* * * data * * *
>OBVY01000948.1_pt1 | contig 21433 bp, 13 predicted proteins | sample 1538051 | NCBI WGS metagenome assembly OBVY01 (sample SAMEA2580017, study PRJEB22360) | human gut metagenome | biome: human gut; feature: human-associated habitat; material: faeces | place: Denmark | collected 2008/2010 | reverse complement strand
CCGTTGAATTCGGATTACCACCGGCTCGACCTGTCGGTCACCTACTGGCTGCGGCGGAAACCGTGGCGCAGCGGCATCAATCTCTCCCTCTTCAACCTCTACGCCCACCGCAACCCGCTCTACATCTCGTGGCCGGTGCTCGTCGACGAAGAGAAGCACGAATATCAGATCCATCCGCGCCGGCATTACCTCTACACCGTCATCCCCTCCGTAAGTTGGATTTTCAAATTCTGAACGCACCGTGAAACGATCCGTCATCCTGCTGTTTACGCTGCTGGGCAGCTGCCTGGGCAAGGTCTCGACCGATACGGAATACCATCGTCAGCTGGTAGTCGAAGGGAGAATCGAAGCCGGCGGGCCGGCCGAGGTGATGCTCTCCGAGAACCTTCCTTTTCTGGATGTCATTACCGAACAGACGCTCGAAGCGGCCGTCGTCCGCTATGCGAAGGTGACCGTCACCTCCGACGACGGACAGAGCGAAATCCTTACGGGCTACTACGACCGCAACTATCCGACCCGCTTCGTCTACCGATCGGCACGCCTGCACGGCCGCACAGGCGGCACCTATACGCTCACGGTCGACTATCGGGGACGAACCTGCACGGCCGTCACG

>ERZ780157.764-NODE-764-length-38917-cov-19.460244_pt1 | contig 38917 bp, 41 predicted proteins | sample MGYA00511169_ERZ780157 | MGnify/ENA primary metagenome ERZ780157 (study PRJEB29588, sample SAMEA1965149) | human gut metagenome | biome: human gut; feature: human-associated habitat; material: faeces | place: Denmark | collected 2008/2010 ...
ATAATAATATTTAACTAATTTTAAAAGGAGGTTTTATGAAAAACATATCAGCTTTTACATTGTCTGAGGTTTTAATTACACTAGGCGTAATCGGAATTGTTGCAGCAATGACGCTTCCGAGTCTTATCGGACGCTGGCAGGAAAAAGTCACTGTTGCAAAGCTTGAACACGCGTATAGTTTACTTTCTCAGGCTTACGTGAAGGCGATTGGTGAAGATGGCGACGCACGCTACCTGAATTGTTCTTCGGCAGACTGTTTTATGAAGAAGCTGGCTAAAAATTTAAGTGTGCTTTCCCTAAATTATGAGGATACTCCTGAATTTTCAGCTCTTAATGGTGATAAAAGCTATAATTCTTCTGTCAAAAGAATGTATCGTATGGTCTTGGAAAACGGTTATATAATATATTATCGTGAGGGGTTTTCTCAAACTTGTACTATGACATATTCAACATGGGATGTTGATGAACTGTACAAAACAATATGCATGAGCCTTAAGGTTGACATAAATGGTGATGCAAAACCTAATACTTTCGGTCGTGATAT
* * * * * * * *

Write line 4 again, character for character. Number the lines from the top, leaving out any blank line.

ATAATAATATTTAACTAATTTTAAAAGGAGGTTTTATGAAAAACATATCAGCTTTTACATTGTCTGAGGTTTTAATTACACTAGGCGTAATCGGAATTGTTGCAGCAATGACGCTTCCGAGTCTTATCGGACGCTGGCAGGAAAAAGTCACTGTTGCAAAGCTTGAACACGCGTATAGTTTACTTTCTCAGGCTTACGTGAAGGCGATTGGTGAAGATGGCGACGCACGCTACCTGAATTGTTCTTCGGCAGACTGTTTTATGAAGAAGCTGGCTAAAAATTTAAGTGTGCTTTCCCTAAATTATGAGGATACTCCTGAATTTTCAGCTCTTAATGGTGATAAAAGCTATAATTCTTCTGTCAAAAGAATGTATCGTATGGTCTTGGAAAACGGTTATATAATATATTATCGTGAGGGGTTTTCTCAAACTTGTACTATGACATATTCAACATGGGATGTTGATGAACTGTACAAAACAATATGCATGAGCCTTAAGGTTGACATAAATGGTGATGCAAAACCTAATACTTTCGGTCGTGATAT